However, by wet heat-treatment in a relaxed state, the molecular orientation of the inner layer is reduced somewhat. Also, its physical properties, especially tensile strength, are lowered. Therefore, it is necessary to increase molecular orientation of the nylon more than that which was achieved prior to the wet heat-relaxation. In addition, the degree of molecular orientation should be increased without breaking the structure having elastic porperties expressly formed on the skin layer of the monofilament.

Therefore, in the practice of the present invention, second-stage drawing is further carried out by subjecting the monofilament to high-temperature atmosphere following said wet heat-relaxation. This high-temperature treatment step has the effect of heat drawing and, at the same time, of heatsetting. The high-temperature atmosphere referred to herein may be an inert gas (especially air) at about 200-800 C., preferably about 250-600 C. and/or an inert liquid at about 150-265 C., preferably about 160-240 C. The monofilament is passed through the hot atmosphere for a total of about 0.05-5 seconds, preferably about 0.1-2 seconds. During this period it is drawn at a ratio of about 1.1-2.5, preferably about 1.15-2.0.

Turning now to the apparatus for drawing and heatsetting in an inert gas medium, an air oven is ordinarily used. For blowing heated air and efficiently heating, a long-range infrared radiator may be utilized. The nature of the heating liquid may be, if desired, the same as in the first-stage drawing step: glycerin, ethylene glycol, polyethylene glycol, polyorganosiloxane oil, mineral oil, or vegetable oil, or mixtures may be used.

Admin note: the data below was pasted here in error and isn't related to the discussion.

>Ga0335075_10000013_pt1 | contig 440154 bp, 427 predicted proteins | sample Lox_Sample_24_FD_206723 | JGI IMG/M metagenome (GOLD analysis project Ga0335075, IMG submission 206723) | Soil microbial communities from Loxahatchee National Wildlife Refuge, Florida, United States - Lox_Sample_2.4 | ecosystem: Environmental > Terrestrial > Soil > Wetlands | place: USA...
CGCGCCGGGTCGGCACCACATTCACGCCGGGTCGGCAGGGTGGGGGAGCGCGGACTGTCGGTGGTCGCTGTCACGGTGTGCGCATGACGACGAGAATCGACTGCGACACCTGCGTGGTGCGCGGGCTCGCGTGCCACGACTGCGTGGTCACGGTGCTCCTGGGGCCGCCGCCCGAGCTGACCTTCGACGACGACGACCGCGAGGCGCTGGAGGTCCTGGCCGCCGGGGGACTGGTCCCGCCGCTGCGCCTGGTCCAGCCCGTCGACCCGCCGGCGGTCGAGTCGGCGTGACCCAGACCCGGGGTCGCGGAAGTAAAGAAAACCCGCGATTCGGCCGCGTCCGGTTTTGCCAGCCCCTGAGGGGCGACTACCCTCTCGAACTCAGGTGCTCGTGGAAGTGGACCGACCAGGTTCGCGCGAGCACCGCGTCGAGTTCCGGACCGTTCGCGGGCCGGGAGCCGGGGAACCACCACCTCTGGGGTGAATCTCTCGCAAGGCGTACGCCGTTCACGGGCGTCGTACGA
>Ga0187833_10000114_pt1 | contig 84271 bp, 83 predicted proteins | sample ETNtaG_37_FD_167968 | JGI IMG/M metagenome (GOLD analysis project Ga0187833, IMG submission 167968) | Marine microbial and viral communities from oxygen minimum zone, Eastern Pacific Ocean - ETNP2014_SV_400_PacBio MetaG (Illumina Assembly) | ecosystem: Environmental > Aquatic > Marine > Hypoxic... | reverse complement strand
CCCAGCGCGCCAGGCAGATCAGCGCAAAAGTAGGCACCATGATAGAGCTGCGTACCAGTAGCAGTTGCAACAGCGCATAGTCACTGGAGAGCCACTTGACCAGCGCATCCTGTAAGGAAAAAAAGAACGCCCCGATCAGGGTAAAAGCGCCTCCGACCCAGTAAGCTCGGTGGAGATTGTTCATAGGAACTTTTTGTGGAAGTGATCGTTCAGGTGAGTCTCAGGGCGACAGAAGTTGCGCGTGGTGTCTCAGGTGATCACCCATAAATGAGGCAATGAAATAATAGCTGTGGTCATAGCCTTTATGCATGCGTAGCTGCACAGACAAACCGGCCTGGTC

Control of draw ratio may be carried out by two-roll systems disposed in front and at the rear of the heating furnace.

When the foregoing drawing conditions are adopted, it becomes possible to draw the monofilament in a stable manner at a hitherto unattainably high draw ratio, because a highly oriented outer layer is converted to a structure having good elastic properties as a result of the treatment of the skin layer.

The monofilament according to the present invention may be completed by practicing the foregoing first, second and third steps after it is spun and cooled. However, it is preferable to add a further step to the third step. This step, referred to herein as the fourth step, comprising heat-treating the monofilament (M4) in hot water to remove the strain which to some extent remains in the monofilament. Treating conditions are adopted which do not impair the characteristics of the drawn, heatset monofilament (M4). Preferably, the monofilament (M4) is passed through a hot water bath at about 50-97 C. for about 0.05-20 seconds. During this period, the monofilament (M4) is passed through at a draw ratio of about 0.9-1.0. Accordingly, the monofilament (M4) is obtained in a somewhat relaxed state. Control of the draw ratio is carried out by two-roll systems disposed in front of and at the rear of the hot water bath.